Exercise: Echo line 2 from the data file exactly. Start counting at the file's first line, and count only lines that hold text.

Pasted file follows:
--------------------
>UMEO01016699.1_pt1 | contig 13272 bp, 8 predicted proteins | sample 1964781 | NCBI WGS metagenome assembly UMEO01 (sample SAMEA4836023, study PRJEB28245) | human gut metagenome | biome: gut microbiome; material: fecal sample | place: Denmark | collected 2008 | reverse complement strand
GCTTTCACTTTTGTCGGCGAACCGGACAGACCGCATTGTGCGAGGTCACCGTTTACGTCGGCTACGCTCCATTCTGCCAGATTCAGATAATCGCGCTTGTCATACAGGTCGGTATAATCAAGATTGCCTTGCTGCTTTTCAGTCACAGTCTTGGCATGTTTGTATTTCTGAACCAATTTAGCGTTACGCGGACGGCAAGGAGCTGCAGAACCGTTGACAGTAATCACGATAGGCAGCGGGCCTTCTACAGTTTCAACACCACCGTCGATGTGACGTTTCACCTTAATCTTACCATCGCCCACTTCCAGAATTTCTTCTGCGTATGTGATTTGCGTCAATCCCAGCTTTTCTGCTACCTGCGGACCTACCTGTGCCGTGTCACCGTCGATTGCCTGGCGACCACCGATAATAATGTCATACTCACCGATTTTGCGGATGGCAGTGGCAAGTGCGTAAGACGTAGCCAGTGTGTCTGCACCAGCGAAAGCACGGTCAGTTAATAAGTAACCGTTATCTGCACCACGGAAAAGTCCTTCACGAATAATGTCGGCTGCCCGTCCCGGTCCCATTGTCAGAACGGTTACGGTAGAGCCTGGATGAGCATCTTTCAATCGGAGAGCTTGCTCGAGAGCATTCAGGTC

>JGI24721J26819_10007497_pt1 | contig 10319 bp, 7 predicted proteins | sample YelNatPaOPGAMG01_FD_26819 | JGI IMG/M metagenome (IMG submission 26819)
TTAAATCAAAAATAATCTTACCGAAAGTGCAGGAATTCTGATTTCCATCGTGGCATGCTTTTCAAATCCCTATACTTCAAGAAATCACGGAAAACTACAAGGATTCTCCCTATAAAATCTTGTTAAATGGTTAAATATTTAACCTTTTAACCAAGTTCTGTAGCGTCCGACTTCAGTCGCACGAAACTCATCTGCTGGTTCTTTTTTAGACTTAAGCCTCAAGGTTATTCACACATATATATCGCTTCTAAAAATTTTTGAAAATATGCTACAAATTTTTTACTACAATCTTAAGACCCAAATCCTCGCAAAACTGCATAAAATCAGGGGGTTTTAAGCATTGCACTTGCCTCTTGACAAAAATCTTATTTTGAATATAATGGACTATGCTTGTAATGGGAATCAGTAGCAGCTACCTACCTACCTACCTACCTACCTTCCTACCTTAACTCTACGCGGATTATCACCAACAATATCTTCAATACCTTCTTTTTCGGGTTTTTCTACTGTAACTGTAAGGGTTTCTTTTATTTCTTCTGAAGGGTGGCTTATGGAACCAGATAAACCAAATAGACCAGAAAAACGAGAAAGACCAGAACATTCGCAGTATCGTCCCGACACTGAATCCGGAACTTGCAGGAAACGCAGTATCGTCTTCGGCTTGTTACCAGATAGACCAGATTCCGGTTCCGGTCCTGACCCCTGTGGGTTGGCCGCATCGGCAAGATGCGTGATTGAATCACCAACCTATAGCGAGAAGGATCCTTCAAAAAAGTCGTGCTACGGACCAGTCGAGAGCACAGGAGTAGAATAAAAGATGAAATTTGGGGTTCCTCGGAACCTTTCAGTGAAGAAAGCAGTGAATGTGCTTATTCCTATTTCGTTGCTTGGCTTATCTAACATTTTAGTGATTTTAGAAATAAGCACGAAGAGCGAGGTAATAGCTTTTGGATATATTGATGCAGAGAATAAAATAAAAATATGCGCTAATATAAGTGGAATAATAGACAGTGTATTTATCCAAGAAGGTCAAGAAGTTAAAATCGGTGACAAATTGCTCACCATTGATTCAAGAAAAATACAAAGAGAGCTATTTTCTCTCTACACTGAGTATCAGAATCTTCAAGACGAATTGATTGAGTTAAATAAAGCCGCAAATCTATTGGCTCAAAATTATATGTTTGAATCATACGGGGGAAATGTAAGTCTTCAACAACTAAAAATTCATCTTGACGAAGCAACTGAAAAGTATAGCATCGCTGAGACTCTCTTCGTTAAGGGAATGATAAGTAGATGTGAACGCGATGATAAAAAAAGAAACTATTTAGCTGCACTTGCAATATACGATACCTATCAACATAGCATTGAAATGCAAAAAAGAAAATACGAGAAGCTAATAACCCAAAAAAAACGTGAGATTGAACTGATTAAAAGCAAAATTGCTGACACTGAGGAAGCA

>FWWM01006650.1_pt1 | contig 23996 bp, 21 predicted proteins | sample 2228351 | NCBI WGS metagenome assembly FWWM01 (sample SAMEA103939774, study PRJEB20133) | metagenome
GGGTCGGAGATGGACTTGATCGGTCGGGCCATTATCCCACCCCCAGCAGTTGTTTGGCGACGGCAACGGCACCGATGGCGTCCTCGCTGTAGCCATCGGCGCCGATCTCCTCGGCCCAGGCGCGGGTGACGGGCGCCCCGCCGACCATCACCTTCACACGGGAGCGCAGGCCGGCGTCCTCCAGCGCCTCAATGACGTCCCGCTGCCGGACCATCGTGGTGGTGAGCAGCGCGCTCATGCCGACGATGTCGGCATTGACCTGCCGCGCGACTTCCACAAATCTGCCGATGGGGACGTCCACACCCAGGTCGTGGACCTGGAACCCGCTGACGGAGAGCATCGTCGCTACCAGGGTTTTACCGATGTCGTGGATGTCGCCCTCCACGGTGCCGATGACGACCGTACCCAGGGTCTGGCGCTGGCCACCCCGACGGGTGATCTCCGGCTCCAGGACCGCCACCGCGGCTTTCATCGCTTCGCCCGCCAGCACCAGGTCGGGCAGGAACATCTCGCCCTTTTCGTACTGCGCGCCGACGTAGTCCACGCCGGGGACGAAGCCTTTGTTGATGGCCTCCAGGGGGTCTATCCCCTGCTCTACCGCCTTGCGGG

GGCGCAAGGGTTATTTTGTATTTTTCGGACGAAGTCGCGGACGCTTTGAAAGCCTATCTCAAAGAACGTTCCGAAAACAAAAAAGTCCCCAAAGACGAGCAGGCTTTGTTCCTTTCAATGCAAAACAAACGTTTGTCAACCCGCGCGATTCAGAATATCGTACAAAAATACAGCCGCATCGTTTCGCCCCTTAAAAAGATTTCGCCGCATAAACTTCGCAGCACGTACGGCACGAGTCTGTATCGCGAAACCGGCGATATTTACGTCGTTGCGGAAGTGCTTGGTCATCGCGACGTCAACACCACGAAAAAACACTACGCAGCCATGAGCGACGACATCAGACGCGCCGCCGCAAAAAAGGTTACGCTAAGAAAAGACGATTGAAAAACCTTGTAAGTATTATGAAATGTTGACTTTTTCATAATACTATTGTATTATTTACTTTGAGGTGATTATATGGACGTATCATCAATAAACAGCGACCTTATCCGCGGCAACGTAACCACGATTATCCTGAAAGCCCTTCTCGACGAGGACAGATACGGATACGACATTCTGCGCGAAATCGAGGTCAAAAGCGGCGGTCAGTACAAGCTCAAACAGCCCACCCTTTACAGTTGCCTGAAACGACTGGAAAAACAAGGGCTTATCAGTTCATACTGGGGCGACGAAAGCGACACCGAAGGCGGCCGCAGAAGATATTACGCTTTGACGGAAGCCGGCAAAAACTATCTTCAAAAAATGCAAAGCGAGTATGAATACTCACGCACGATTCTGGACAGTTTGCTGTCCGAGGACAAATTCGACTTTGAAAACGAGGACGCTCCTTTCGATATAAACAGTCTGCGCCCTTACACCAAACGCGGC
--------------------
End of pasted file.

GCTTTCACTTTTGTCGGCGAACCGGACAGACCGCATTGTGCGAGGTCACCGTTTACGTCGGCTACGCTCCATTCTGCCAGATTCAGATAATCGCGCTTGTCATACAGGTCGGTATAATCAAGATTGCCTTGCTGCTTTTCAGTCACAGTCTTGGCATGTTTGTATTTCTGAACCAATTTAGCGTTACGCGGACGGCAAGGAGCTGCAGAACCGTTGACAGTAATCACGATAGGCAGCGGGCCTTCTACAGTTTCAACACCACCGTCGATGTGACGTTTCACCTTAATCTTACCATCGCCCACTTCCAGAATTTCTTCTGCGTATGTGATTTGCGTCAATCCCAGCTTTTCTGCTACCTGCGGACCTACCTGTGCCGTGTCACCGTCGATTGCCTGGCGACCACCGATAATAATGTCATACTCACCGATTTTGCGGATGGCAGTGGCAAGTGCGTAAGACGTAGCCAGTGTGTCTGCACCAGCGAAAGCACGGTCAGTTAATAAGTAACCGTTATCTGCACCACGGAAAAGTCCTTCACGAATAATGTCGGCTGCCCGTCCCGGTCCCATTGTCAGAACGGTTACGGTAGAGCCTGGATGAGCATCTTTCAATCGGAGAGCTTGCTCGAGAGCATTCAGGTC